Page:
Monday, May 26, 2008

Brandishing leads to conviction

There are conflicting versions of how Tillory, a sweet-natured construction worker, came to have his first serious run-in with the law at age 52. But everyone agrees that it began with a quinceanera - and a dispute over the most common of neighborhood problems, loud music. The celebration of Imelda Barragan's 15th birthday was held on a Saturday, the day before Mother's Day 2007, outside her family's two-bedroom apartment in Mountain View. A carport had been emptied so a DJ could set up his equipment. The Latin music reverberated off its stuccoed walls and boomed into the neighborhood where, a short walk away, Tillory's 87-year-old mother was in bed trying to rest.

Tillory, an accomplished jazz musician, said the music had an underlying "base boom" similar to what's emitted by cars with outsize stereo systems, where you feel the music before you hear it. "It pierced right into the house, so you couldn't enjoy your television or get any peace at all," he told me.

About 7 p.m., Tillory walked over to complain, crossing an alley where street gangs tag even the abandoned couches. He spoke to the DJ, who agreed to lower the volume. Tillory was told not to return, but to call the police if he thought a noise law was being violated. Ignoring that advice, he returned a few hours later with what sounds to me like a do-it-yourself noise-busting kit: a bottle of water in his hand and a gun hidden in his pocket.

Somehow the water ended up splashing onto the DJ's computer. Tillory claims it was an accidental spill. The partygoers claim he was laughing as he poured out the water. As you might imagine, this led to a ruckus.

Accounts differ. Tillory said he was jumped, knocked down and choked. Partygoers said he shoved a woman and was pushed down as a result. Everyone agrees the ruckus ended once Tillory showed them the handgun. The piece was never fired, but the crowd backed off and Tillory took off.

I later asked Tillory why he brought a gun. In my neighborhood, he said, I often carry a gun for protection. I also asked him why he hadn't just called the police. Force of habit, he said, from growing up in a neighborhood where calling the police on anyone had severe repercussions.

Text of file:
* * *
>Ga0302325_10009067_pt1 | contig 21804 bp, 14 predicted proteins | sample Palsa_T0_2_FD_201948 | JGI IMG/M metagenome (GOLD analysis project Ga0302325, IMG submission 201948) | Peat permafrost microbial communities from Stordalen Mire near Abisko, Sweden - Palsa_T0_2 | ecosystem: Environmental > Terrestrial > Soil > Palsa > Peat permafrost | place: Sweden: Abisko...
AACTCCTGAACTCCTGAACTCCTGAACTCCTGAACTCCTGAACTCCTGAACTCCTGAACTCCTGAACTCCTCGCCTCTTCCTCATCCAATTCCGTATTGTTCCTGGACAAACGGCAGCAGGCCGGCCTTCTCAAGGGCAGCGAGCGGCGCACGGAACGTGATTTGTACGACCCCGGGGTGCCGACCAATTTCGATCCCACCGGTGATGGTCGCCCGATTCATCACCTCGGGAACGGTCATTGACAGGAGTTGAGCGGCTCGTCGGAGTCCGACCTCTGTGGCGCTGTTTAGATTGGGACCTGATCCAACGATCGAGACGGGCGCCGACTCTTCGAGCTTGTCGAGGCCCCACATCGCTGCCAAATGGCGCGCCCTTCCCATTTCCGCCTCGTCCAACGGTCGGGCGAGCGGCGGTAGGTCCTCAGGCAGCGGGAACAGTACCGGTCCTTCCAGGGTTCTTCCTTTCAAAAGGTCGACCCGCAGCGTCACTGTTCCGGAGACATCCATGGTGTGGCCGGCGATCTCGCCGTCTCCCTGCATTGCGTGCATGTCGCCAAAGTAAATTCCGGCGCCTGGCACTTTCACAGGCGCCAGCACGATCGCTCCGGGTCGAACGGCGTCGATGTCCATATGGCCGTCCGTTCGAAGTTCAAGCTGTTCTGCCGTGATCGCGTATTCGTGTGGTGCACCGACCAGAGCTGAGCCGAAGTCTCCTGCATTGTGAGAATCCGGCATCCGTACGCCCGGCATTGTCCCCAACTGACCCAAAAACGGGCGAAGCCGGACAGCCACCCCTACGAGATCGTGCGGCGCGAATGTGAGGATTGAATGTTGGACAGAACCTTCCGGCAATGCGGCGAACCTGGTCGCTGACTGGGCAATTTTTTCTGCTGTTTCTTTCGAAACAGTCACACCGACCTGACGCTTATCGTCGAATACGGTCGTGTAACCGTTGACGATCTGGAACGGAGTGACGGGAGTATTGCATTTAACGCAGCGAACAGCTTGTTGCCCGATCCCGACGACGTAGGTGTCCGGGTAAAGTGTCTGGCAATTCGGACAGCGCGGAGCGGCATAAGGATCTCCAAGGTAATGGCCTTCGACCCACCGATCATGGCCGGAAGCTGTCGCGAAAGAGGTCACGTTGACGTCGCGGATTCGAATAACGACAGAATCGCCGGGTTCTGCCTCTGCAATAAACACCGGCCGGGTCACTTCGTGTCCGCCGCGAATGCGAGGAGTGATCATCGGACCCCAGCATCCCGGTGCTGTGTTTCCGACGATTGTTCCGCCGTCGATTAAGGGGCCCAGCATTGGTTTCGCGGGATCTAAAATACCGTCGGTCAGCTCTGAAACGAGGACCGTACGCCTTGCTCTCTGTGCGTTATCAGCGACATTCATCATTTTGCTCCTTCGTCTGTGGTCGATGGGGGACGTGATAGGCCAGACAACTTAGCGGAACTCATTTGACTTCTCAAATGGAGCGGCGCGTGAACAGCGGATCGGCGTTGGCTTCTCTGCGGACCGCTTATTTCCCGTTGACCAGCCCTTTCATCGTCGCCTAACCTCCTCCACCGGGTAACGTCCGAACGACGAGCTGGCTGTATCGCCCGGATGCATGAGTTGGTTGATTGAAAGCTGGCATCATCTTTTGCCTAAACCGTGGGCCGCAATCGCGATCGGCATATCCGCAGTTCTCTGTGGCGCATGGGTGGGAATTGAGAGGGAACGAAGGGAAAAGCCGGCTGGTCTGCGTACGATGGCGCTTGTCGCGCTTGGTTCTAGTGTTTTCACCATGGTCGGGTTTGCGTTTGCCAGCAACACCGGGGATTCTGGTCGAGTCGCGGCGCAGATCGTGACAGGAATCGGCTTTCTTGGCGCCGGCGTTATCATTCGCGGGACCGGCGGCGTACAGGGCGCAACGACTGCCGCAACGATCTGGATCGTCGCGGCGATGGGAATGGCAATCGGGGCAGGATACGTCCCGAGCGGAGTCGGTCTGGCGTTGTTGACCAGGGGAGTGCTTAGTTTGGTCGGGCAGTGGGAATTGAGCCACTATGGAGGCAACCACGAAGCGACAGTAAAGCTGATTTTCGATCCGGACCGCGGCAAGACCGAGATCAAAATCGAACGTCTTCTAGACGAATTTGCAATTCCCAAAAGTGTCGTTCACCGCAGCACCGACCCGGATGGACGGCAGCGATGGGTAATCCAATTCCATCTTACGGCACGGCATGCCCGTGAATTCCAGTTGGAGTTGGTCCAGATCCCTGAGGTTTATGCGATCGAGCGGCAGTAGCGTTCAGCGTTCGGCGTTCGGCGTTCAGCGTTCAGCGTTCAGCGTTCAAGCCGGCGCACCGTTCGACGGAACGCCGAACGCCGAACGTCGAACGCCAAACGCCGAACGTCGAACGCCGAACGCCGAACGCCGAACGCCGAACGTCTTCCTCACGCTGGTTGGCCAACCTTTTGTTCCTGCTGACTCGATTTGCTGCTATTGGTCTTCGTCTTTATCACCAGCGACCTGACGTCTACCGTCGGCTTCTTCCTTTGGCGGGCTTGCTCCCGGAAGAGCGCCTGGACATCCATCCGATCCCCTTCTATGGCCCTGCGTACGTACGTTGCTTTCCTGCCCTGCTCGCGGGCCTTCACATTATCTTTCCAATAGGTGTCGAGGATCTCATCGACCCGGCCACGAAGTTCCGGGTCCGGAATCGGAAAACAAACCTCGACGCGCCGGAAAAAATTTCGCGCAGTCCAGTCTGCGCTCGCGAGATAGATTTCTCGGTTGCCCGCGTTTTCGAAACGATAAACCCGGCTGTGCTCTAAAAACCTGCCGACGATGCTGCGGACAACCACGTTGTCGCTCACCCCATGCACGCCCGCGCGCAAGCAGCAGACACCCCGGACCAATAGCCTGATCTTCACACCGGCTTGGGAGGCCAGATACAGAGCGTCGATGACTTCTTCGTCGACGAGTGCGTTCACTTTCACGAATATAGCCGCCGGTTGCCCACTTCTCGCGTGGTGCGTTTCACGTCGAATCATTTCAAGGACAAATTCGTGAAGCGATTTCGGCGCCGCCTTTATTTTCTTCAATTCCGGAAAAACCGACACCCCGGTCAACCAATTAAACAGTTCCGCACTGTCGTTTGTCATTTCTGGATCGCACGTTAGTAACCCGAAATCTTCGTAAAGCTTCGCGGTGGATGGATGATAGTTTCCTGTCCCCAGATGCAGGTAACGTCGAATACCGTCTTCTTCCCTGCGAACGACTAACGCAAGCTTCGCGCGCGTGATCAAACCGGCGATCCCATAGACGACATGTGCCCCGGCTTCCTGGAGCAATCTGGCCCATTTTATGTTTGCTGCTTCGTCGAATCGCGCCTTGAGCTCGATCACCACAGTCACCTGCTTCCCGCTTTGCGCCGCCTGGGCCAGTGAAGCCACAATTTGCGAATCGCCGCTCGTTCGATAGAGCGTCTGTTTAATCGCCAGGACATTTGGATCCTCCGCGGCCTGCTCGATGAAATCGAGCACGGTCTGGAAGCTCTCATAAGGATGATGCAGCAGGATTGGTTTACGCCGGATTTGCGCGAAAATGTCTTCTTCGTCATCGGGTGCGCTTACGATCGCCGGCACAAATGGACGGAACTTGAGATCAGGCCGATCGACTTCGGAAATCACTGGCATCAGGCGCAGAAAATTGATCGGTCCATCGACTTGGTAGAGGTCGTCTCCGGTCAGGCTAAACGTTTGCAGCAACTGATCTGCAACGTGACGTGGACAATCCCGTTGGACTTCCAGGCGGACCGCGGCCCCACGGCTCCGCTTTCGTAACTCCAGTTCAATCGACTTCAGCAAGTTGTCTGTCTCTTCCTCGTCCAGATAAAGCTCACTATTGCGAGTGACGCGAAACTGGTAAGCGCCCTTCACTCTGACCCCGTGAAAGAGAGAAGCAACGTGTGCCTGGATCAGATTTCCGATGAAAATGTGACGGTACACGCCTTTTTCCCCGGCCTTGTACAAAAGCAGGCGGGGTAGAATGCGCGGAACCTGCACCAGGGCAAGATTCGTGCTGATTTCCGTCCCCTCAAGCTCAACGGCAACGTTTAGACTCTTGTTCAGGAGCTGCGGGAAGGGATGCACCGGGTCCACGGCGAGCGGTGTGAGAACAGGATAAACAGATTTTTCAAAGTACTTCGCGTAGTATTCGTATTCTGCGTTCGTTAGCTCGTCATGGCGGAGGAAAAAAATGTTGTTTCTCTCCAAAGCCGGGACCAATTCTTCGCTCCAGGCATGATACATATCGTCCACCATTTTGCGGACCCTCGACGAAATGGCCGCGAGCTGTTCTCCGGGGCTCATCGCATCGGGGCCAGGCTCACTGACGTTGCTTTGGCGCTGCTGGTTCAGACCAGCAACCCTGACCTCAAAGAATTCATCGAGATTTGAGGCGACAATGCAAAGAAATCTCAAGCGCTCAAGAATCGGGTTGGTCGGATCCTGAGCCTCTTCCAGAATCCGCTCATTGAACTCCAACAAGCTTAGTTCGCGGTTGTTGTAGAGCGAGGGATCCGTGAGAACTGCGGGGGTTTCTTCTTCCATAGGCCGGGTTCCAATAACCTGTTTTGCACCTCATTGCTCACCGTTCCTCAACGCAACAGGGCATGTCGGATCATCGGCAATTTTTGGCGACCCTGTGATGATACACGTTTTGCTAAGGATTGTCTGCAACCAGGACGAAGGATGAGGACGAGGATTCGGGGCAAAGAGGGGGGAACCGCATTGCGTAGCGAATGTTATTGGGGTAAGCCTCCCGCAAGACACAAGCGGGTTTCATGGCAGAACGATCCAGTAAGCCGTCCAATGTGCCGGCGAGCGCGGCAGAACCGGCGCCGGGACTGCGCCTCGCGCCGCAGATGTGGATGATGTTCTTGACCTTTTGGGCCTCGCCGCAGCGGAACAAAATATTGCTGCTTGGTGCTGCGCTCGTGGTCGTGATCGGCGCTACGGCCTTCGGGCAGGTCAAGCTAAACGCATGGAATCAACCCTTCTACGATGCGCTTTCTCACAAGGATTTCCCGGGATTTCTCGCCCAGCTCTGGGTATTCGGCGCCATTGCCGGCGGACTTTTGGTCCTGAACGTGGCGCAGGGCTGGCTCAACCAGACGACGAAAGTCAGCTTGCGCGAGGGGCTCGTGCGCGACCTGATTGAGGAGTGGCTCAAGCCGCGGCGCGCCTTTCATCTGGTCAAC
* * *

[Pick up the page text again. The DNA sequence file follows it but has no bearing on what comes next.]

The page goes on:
When police did arrive, they believed the Barragans' account of a crazy neighbor disrupting the party and brandishing a gun, not Tillory's account of an accidental spill and a weapon drawn in self-defense. It didn't help Tillory's case that he was not especially cooperative, or that paramedics had to treat a young child in shock.

The jury that heard the case believed the Barragans, too. Wednesday Tillory was back before Superior Court Judge Bradford L. Andrews for sentencing. The sentencing guidelines called for seven years. The prosecution argued for one. And the Probation Department, like Tillory's attorney, recommended probation.

Judge Andrews, while sounding perplexed by Tillory's behavior, placed him on probation and ordered him to pay restitution to the Barragans. After a month in jail, Tillory went home. That's where I found him Friday, still remorseless and convinced he was the victim of a travesty of justice. "I just wanted them to turn the music down," he told me. "In this age of modern equipment, there has to be some restrictions. This is not stereo equipment. This is a band and public-address equipment."

More here

TX: Clerk shoots robber: "According to police, a man was killed Friday night after he was shot by a clerk during an armed robbery of a convenience store in the 1400 block of Brunswick Boulevard. Police Chief William McManus said the robber came in, pointed a gun at the clerk and demanded cash. The clerk then gave the robber the cash, police said, but the clerk then shot the man before he could run out of the store. Police said the robber then jumped into a getaway car, but was found dead inside the car a few blocks away. The cash was also inside. Police are still looking for the getaway driver. The clerk has not been charged in the death, police said, citing self defense."

AZ: Truck thief shot: "A vehicle theft suspect was shot and killed by a homeowner as the suspect drove his vehicle at him Thursday morning. Cody Geneha, 22, told police he was inside his home, near 31st and Glendale avenues, when he heard his truck being started at around 12:30 a.m. Geneha picked up a gun and went outside where he saw a man driving away in his truck. The vehicle thief made a U-turn and accelerated toward the homeowner, who was standing on the sidwalk, according to police. The homeowner fired several shots at the man in the truck. The vehicle crashed into a wall and when police arrived they found the suspect slumped over the wheel. The suspect had been shot in the head and died at the scene. Phoenix Police Homicide detectives are investigating, along with the Maricopa County Attorney's Office. The homeowner was not arrested".

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